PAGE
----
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End of Austin

A city writes its history in the dirt. As occupants we are all fortunate scribes with daily-ways like dusty-lines. Would the valleys were your streets, and the green paths your alleys. Traverse the urban waterways to find that sense of place in the jungle metropolis. capital of texas…bee caves road…kids eat free…odds and ends…my 9 month pregnant wife visited this location several weeks ago… And everything is dying. Everything is ending. But the dead keep us alive, kick us awake, tickle our feet as we walk over their graves. The city is breathing both ways: in and out daily, along and back the major and minor rush-hour arteries; then from the core to the fringe over generations. Birth and death lie along the extension or retraction of each respiration. reverb(eration) is decay: the speed and distance at which austin (and all its tangled threads of sound and light and sewer and industry and and lore and government jurisdiction) fades to silence, to imperceptibility—the pregnant point at which the echo (the re- in reverb) begins. Seething city, you break down and build up within spitting distance—hip to your own demise, you bear witness to the futile beauty in our attempts to reclaim, rebuild, remain. Will we hear the end? An end of spirit? Of music? Of the green? Of the weird?

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For those who’ve met their end in Austin…

A bright day in Evergreen/Highland Cemetery. Although the cemetery began in 1891, the southwest corner is primarily populated by the more recently deceased. The restrooms seem to be out of order … Robert Piper, died 1969. Only a few square inches of his headstone retain the the colorful, glassy stone mixture that was glued onto it. The rest has been worked into the surrounding soil … A very recent burial, the soil is still dark with moisture and packed loose. Tire tracks suggest that a truck was used to help tramp the dirt down … The grave farthest back in Bethany Cemetery. In a secluded alcove of trees, this grave seems visited more often than the rest, possibly because of the privacy. Scattered around are candles, a prescription bottle, dried flowers, feathers, a condom wrapper, a bra, a smashed plate, and an old office chair …  A short obelisk has cracked in half, the base rests on its side. “Not forgotten” … Going up the street that divides Oakwood Cemetery from the Oakwood Annex, the tall lights of Disch-Falk Field loom large and threaten to light well the crumbling and toppled headstones. Why not await some silent recognition under 200,000 candle-power? … And as I sat in the car, pulled over, wondering what I should be looking at, a man sidled across the street and through the cemetery gates. He walked from grave to grave, reading the headstones intently, glancing over his shoulder as I watched from a distance. I realized, watching him,  I was very scared to be seen stalking through the graveyard … If “Disneyland exists because America does not,” what does Mickey’s cheeky death mask mean for passersby? Does he do anything to divert or reroute the suction of intensities from the terminal whirlpool he guards? … “Invest in taxes, there [sic] sure to go up,” among others … Many of the older graves in Oakwood have stalky bushes, maybe roses, planted in front of the headstones, but they were all cut off at the base. If the roots reached too deep, would the flowers be too haunting? … The Kreisle crypt. The most eye-catching part is the Master lock securing the gates; no in or out … The northeast corner of Oakwood is at the busy intersection of Comal and Martin Luther King Jr Blvd. If you catch yourself speeding by, take a breath and “don’t be in such a hurry.”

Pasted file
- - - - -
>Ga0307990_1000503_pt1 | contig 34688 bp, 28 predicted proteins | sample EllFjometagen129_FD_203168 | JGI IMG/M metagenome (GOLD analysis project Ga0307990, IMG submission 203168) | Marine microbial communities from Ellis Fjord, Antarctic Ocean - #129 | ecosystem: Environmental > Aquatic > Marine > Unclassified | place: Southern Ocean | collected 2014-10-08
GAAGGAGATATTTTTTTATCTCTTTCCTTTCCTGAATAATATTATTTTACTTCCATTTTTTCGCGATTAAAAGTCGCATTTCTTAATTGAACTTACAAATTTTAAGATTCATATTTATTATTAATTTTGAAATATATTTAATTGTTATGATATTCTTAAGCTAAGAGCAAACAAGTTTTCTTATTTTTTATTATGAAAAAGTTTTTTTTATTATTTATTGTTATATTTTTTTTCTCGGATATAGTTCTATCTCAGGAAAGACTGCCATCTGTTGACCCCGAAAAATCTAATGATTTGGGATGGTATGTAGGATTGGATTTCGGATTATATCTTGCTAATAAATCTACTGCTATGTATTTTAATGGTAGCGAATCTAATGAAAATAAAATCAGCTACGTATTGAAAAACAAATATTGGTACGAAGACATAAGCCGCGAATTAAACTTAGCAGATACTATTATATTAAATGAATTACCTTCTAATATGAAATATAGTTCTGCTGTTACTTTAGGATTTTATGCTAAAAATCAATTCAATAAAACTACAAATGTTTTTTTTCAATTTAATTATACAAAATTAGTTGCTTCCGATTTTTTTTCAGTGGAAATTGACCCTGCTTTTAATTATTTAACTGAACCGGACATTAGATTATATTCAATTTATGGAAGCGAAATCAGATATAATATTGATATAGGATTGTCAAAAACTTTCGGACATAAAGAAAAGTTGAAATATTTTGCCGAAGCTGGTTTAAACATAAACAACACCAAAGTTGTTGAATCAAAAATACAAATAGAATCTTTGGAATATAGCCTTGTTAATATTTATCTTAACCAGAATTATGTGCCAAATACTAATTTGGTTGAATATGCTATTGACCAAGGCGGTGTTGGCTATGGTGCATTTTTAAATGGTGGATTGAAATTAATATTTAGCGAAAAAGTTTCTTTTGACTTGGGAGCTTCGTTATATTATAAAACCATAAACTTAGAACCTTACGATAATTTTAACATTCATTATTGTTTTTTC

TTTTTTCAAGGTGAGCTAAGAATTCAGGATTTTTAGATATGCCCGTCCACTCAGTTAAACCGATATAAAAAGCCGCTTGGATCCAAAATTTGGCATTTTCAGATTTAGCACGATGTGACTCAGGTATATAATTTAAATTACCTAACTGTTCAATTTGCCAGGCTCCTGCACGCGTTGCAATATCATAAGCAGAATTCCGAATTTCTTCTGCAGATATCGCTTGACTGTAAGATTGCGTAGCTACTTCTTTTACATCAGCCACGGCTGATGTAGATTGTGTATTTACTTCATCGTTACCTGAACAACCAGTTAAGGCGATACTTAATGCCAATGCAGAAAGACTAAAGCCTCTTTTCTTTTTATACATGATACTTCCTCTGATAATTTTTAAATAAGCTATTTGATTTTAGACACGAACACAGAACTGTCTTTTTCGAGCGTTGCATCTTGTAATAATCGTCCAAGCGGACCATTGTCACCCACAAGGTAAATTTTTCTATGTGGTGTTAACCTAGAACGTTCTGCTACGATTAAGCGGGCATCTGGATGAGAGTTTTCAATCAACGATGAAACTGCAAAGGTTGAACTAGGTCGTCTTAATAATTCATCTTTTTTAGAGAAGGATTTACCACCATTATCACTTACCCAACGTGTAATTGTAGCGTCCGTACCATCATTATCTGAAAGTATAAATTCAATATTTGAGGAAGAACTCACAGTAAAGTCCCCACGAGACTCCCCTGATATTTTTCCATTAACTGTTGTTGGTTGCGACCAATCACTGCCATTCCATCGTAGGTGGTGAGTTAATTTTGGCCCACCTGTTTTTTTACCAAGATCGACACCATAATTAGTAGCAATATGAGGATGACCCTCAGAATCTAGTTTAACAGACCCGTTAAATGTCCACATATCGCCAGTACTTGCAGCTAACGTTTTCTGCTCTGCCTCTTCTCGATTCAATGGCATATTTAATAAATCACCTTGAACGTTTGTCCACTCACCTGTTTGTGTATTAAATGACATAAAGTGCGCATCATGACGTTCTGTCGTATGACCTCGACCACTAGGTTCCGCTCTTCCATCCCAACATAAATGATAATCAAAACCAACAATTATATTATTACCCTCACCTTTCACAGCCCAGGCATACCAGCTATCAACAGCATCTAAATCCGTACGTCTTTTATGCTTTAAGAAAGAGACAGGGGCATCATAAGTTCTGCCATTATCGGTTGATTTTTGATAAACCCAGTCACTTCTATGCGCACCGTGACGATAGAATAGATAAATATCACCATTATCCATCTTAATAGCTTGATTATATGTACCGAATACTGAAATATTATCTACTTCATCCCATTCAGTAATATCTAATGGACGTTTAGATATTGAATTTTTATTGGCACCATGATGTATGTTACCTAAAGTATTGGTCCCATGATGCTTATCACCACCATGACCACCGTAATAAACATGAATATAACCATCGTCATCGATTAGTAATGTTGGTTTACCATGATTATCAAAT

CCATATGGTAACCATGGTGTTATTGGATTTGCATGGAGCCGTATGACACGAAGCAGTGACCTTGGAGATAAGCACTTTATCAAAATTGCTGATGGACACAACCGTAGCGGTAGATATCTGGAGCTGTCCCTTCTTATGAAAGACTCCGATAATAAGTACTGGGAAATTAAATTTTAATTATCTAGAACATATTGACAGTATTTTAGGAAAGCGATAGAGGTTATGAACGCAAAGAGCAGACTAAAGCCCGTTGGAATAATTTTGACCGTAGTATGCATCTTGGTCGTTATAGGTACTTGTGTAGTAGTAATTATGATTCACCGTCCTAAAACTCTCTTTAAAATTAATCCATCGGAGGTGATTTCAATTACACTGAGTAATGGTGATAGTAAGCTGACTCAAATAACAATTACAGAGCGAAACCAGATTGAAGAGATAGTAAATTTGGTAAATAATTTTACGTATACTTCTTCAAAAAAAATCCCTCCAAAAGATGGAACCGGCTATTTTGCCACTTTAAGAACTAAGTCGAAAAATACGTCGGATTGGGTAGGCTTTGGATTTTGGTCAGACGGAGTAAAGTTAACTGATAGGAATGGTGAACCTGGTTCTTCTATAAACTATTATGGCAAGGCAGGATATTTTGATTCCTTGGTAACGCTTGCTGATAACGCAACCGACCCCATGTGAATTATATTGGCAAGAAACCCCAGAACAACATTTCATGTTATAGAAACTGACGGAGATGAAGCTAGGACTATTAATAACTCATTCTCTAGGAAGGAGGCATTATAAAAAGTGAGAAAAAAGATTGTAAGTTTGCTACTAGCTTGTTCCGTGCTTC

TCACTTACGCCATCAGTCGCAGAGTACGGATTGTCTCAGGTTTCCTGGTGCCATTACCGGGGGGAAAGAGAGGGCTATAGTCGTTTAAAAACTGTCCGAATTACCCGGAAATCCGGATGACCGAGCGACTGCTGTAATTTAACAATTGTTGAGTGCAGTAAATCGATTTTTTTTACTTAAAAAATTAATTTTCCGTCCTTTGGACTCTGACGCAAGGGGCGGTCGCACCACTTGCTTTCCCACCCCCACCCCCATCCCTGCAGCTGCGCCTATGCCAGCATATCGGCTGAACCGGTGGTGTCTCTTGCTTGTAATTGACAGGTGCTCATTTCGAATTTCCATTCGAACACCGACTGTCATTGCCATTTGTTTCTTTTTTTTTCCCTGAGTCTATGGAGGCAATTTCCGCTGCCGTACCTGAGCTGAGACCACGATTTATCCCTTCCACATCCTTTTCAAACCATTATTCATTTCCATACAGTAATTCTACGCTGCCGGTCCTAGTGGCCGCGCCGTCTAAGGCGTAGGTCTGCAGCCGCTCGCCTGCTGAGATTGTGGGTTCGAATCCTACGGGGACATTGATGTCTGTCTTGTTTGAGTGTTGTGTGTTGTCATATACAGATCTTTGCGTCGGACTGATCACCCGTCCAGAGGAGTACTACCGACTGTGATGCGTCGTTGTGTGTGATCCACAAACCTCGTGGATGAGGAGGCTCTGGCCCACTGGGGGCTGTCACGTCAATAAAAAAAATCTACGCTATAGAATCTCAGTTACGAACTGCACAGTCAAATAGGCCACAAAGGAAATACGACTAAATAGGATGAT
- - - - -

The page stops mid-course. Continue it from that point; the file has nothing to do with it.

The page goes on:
historical cemetery info: save austin cemeteries

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